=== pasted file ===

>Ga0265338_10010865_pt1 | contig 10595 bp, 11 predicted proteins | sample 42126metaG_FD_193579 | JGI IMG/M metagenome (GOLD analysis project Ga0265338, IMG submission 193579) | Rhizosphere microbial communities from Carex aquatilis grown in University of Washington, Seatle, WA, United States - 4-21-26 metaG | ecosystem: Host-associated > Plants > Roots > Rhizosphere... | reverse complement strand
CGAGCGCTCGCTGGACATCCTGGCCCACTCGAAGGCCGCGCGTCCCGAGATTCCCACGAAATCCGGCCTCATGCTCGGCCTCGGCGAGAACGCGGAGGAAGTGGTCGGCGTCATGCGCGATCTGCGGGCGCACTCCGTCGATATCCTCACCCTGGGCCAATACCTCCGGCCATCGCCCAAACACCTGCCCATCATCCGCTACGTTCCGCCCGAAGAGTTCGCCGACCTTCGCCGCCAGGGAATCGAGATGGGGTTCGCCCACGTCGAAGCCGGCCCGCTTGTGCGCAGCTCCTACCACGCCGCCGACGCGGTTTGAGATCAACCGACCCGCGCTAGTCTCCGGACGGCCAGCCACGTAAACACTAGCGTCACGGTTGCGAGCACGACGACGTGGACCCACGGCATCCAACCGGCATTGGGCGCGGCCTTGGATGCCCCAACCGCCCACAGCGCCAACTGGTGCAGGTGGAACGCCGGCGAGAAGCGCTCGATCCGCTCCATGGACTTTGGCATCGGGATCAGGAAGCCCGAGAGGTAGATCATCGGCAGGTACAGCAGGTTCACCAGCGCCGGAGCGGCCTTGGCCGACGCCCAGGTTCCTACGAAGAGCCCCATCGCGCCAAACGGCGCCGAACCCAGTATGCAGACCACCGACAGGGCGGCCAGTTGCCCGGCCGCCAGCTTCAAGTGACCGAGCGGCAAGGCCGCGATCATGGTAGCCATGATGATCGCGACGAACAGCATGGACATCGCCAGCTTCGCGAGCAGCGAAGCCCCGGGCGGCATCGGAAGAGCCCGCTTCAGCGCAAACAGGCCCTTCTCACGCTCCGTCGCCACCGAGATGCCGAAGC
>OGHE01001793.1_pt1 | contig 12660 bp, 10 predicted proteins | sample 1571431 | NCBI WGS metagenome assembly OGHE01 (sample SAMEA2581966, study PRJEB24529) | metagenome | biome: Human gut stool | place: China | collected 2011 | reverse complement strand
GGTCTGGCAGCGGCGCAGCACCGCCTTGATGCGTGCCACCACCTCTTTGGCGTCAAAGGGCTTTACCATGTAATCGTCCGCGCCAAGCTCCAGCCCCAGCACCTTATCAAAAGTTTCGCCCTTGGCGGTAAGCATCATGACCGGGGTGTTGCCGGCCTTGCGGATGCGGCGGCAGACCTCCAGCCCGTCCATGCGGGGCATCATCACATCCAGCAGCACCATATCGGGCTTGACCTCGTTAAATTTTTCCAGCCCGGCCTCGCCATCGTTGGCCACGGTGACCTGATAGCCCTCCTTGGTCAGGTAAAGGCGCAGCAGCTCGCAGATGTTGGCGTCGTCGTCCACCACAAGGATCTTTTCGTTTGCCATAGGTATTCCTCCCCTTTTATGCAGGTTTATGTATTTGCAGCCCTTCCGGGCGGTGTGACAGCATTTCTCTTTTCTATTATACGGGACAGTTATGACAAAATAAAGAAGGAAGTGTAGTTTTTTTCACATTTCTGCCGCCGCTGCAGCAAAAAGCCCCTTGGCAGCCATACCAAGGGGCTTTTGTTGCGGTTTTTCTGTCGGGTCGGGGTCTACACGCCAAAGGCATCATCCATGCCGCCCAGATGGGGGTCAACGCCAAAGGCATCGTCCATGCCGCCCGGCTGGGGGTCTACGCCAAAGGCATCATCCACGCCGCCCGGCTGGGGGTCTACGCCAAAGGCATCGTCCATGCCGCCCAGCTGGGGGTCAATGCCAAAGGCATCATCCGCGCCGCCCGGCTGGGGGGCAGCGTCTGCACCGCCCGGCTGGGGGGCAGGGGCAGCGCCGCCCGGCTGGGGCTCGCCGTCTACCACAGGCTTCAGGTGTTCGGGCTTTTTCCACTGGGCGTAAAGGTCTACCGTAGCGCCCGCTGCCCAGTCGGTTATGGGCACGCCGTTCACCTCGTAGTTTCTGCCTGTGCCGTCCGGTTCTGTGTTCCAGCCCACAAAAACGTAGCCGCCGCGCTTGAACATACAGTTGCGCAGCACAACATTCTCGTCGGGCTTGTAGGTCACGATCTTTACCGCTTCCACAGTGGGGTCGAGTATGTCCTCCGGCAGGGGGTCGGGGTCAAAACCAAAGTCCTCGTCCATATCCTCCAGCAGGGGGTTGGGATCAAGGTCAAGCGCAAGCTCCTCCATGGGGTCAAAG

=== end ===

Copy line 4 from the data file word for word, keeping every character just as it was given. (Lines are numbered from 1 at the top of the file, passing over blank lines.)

GGTCTGGCAGCGGCGCAGCACCGCCTTGATGCGTGCCACCACCTCTTTGGCGTCAAAGGGCTTTACCATGTAATCGTCCGCGCCAAGCTCCAGCCCCAGCACCTTATCAAAAGTTTCGCCCTTGGCGGTAAGCATCATGACCGGGGTGTTGCCGGCCTTGCGGATGCGGCGGCAGACCTCCAGCCCGTCCATGCGGGGCATCATCACATCCAGCAGCACCATATCGGGCTTGACCTCGTTAAATTTTTCCAGCCCGGCCTCGCCATCGTTGGCCACGGTGACCTGATAGCCCTCCTTGGTCAGGTAAAGGCGCAGCAGCTCGCAGATGTTGGCGTCGTCGTCCACCACAAGGATCTTTTCGTTTGCCATAGGTATTCCTCCCCTTTTATGCAGGTTTATGTATTTGCAGCCCTTCCGGGCGGTGTGACAGCATTTCTCTTTTCTATTATACGGGACAGTTATGACAAAATAAAGAAGGAAGTGTAGTTTTTTTCACATTTCTGCCGCCGCTGCAGCAAAAAGCCCCTTGGCAGCCATACCAAGGGGCTTTTGTTGCGGTTTTTCTGTCGGGTCGGGGTCTACACGCCAAAGGCATCATCCATGCCGCCCAGATGGGGGTCAACGCCAAAGGCATCGTCCATGCCGCCCGGCTGGGGGTCTACGCCAAAGGCATCATCCACGCCGCCCGGCTGGGGGTCTACGCCAAAGGCATCGTCCATGCCGCCCAGCTGGGGGTCAATGCCAAAGGCATCATCCGCGCCGCCCGGCTGGGGGGCAGCGTCTGCACCGCCCGGCTGGGGGGCAGGGGCAGCGCCGCCCGGCTGGGGCTCGCCGTCTACCACAGGCTTCAGGTGTTCGGGCTTTTTCCACTGGGCGTAAAGGTCTACCGTAGCGCCCGCTGCCCAGTCGGTTATGGGCACGCCGTTCACCTCGTAGTTTCTGCCTGTGCCGTCCGGTTCTGTGTTCCAGCCCACAAAAACGTAGCCGCCGCGCTTGAACATACAGTTGCGCAGCACAACATTCTCGTCGGGCTTGTAGGTCACGATCTTTACCGCTTCCACAGTGGGGTCGAGTATGTCCTCCGGCAGGGGGTCGGGGTCAAAACCAAAGTCCTCGTCCATATCCTCCAGCAGGGGGTTGGGATCAAGGTCAAGCGCAAGCTCCTCCATGGGGTCAAAG